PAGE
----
the translators talk of Roland Animal Husbandry... as was posted several months ago re a funding document.
The entities are listed, you just need keep an eye on the relevant exchanges/exchange announcements - they not being the NZX - lol.
more news here: 
http://www.cs.com.cn/ssgs/gsxw/201411/t20141121_4569330.html
casual scholars - don't be afraid to as google to translate.......

Zhongzheng Wang hearing Roland animal husbandry( 7.17 , 0.050 , 0.70% ) (002,505) November 21 afternoon announcement, the company commissioned by the controlling shareholder of Shanghai Pengxin (Group) Co., Ltd. Chairman Jiang Bo photos and Inner Mongolia Mengniu Dairy (Group) Co., Ltd., Miraka Limited on dairy business cooperation signed "UHT milk project agreement." The parties agreed to China as a target market, increase product yield and New Zealand UHT varieties, and to strengthen the capital investment in the New Zealand dairy industry.

  

but of more interest:

 In because "planning major events," nearly three weeks after the suspension, HunanRoland animal husbandry( 7.17 , 0.050 , 0.70% ) , Ltd. (002505.SZ) issued a series of two contrasting huge announcement, so outside of the New Zealand overseas assets into the listed Progress's doubt.
  Roland animal husbandry released November 17 evening announcement, said it would purchase and renovation of New Zealand and Los Cen Crafar ranch pastures, and has received the National Development and Reform Commission filing. After the acquisition of the two pastures, will form a milk self-sufficiency, to get rid of dependence on third-party supply for the company to build a complete industrial chain.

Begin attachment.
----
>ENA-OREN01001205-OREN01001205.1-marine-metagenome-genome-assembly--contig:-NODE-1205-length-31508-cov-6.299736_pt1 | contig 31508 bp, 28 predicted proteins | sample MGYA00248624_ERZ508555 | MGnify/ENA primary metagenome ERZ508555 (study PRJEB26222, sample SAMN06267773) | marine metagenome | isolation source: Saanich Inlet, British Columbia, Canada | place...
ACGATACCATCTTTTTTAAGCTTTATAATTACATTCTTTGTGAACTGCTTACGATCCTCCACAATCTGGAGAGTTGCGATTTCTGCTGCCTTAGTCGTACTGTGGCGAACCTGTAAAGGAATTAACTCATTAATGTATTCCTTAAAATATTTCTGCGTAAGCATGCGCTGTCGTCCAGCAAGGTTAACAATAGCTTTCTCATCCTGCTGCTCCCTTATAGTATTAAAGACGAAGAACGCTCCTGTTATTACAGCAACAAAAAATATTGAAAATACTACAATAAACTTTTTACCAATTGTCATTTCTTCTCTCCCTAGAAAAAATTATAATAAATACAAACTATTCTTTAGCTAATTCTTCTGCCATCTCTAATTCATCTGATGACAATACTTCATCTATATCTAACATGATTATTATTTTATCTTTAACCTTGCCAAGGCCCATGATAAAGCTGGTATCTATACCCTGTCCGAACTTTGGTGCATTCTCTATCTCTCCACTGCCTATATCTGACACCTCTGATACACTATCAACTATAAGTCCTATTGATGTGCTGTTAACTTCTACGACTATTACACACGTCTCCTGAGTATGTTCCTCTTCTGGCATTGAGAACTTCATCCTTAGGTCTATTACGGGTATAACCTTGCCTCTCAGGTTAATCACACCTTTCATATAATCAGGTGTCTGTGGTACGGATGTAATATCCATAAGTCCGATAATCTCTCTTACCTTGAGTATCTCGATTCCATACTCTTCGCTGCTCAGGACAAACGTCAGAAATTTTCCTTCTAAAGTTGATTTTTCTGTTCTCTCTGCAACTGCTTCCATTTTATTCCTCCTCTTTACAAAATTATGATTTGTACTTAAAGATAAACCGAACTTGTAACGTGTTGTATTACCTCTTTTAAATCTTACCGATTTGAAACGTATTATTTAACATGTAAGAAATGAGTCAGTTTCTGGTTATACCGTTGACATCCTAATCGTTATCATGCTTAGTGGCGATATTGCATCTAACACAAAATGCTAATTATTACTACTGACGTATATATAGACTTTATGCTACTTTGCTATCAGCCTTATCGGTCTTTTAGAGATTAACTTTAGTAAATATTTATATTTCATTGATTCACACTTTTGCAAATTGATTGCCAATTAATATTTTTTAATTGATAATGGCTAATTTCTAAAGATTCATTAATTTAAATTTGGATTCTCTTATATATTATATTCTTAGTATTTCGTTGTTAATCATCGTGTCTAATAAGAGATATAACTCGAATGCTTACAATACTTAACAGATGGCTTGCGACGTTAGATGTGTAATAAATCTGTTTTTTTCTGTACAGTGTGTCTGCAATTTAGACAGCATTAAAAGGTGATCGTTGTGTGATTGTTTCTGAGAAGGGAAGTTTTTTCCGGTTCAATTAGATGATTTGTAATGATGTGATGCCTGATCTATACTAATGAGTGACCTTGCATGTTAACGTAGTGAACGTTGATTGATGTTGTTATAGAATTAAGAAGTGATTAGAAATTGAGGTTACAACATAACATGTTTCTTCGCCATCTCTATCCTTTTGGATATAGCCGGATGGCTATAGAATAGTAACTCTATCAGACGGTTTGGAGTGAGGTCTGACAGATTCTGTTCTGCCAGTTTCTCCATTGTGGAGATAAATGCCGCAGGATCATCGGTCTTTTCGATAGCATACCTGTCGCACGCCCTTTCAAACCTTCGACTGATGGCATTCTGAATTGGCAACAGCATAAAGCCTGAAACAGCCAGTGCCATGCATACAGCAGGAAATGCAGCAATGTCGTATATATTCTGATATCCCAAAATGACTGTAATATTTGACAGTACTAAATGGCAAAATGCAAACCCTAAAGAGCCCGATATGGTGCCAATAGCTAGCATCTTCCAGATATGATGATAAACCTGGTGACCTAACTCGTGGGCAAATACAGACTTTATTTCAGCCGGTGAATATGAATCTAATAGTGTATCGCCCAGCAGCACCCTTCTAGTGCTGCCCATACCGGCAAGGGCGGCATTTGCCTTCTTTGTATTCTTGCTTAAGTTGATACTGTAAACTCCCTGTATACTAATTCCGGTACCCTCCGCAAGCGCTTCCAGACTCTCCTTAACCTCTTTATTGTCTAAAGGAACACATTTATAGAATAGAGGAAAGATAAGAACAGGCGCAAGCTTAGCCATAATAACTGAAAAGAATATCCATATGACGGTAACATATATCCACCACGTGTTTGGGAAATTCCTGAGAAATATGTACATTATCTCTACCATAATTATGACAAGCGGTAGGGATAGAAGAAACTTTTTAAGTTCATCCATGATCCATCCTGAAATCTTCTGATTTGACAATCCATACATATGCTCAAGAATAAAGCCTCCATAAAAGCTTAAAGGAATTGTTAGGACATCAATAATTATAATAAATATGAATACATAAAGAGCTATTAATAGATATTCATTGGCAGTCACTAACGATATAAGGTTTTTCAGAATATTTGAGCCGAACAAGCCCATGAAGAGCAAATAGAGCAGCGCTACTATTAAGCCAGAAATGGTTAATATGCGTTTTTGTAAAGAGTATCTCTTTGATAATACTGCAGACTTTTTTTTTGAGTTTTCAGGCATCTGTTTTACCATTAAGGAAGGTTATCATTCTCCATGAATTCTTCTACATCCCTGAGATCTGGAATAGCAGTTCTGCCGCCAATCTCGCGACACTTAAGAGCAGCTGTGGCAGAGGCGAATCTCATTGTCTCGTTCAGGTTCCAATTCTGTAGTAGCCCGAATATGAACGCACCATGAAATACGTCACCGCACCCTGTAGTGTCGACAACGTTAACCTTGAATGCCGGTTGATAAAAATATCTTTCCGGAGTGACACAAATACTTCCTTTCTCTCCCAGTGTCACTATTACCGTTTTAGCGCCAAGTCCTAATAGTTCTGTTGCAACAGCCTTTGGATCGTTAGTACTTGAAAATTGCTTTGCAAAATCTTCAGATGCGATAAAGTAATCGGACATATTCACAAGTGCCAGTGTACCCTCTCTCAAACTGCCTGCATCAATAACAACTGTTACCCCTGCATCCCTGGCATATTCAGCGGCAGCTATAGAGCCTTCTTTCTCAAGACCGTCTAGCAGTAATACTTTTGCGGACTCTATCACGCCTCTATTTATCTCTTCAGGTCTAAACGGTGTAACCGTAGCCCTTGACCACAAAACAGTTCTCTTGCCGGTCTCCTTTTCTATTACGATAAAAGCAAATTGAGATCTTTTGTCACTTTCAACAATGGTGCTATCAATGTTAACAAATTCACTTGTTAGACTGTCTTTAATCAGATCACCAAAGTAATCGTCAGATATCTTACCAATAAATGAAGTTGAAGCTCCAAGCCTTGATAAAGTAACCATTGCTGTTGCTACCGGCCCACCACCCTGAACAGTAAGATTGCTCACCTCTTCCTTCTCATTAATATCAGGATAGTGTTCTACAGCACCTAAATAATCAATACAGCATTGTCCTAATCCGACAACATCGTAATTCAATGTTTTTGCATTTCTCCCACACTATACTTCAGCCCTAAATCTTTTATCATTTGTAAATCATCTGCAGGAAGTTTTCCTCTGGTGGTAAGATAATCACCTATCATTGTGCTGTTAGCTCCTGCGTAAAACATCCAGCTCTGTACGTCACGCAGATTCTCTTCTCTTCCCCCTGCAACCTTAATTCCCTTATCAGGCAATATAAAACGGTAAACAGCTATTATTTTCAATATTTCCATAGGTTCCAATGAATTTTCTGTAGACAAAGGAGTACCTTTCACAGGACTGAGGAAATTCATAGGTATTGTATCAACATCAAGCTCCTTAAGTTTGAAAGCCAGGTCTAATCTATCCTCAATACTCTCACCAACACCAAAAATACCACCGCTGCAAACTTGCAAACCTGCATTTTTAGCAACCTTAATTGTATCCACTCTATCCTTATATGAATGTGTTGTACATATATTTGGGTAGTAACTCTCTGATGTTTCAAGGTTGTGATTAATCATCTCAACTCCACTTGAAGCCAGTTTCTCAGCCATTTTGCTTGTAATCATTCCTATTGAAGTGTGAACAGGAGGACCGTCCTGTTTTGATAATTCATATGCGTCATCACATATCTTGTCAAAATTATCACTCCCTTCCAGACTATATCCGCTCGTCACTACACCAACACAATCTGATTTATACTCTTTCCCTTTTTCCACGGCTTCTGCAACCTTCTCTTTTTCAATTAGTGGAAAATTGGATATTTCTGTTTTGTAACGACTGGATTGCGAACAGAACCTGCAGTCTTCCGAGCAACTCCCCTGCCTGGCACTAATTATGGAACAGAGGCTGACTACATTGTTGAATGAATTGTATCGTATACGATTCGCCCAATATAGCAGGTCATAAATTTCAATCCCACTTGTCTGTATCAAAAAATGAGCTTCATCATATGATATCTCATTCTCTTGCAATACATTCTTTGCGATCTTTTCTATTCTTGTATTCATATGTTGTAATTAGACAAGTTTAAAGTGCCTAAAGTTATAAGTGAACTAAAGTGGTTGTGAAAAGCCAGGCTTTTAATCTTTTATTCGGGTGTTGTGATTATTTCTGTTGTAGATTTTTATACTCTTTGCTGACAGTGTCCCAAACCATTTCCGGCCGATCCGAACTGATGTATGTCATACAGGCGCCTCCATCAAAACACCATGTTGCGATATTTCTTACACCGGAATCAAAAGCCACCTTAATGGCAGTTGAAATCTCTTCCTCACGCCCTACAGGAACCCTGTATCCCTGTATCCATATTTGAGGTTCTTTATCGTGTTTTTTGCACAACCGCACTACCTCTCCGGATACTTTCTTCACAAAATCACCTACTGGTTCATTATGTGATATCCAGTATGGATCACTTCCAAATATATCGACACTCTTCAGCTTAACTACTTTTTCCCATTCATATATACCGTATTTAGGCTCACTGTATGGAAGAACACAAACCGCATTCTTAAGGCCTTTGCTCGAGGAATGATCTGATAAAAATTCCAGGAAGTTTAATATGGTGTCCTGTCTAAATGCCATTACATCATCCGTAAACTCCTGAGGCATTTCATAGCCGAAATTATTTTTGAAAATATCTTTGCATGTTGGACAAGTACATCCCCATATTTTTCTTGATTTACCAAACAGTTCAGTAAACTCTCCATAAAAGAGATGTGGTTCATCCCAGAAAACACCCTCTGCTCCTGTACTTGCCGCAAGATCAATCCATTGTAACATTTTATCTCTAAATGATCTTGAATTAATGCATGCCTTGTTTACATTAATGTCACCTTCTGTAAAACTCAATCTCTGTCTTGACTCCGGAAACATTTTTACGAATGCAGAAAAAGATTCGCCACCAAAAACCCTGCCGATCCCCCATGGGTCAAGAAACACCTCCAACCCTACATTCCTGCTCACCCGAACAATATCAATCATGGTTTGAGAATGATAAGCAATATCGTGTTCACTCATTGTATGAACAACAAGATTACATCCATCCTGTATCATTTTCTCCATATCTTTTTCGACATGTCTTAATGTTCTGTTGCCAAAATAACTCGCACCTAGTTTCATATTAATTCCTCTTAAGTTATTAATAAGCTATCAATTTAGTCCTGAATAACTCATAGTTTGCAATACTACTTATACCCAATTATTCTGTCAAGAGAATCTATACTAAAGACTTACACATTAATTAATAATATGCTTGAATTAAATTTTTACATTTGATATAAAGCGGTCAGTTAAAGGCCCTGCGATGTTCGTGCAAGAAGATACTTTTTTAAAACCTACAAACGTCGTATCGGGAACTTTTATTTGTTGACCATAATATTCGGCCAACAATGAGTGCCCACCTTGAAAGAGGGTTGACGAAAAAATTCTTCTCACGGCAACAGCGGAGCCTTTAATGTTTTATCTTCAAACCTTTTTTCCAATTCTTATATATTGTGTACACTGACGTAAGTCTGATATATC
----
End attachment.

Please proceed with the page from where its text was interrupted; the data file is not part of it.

But in the second day of November 18, Roland animal husbandry has once again announced, said the company and the counterparty to this "major issues" were repeated consultations and communication, but the two sides failed to agree on some key issues comments will be terminated plan "major issues", the company's shares will resume trading opened November 19, 2014.
http://www.cs.com.cn/ssgs/gsxw/201411/t20141119_4567054.html

may need google translate 

 

referring to that earlier funding doc:

June 2014, Roland animal husbandry declared to be not less than the price of 9.69 yuan / share, non-public offering of not more than 239 million shares, raising not more than 2.314 billion yuan of funds. The net proceeds will be used for the acquisition of New Zealand and Los Cen Crafar ranch pasture, rangeland and two technological transformation.
  July 2014, Niu Shilan dairy company became a wholly owned subsidiary of a large health and animal husbandry; the same month, Shanghai Pengxin Group funded the establishment of the Hong Kong Anyuan Dairy Co., which owns Pengxin New Zealand Farm Group100% stake. Thus, Roland animal husbandry official plans to Anyuan Dairy as a bridge for the acquisition plan.
  Specific acquisition program: Roland animal husbandry will acquire the major shareholder equity Pengxin Group, the newly established company to raise funds in Hong Kong, and the Hong Kong company will indirectly owns North Island ranch, and a subsidiary of the Hong Kong company signed a purchase Los Cen Ranch agreement. Through the acquisition of Hong Kong companies, large health and animal husbandry will indirectly acquire ownership of the ranch's North Island, and can be implemented on the Los Cen ranch acquisitions.
 

 

I think we can safely say and have said before that the aim is vertical integration and it is their stated aim as stated in your comment there, Henry, I have seen it myself earlier, and if I recall via a link you posted. I understand that there may be use made of British Virgin Island accounts in order to be able to demonstrate little or no profit here (so no tax) then once its all been through the laundrette profit will be shown in China. We need to be very careful, although there are those who will say that we have rules about vertical integration I am not at all sure how effective they are and how purposefully they will be enforced.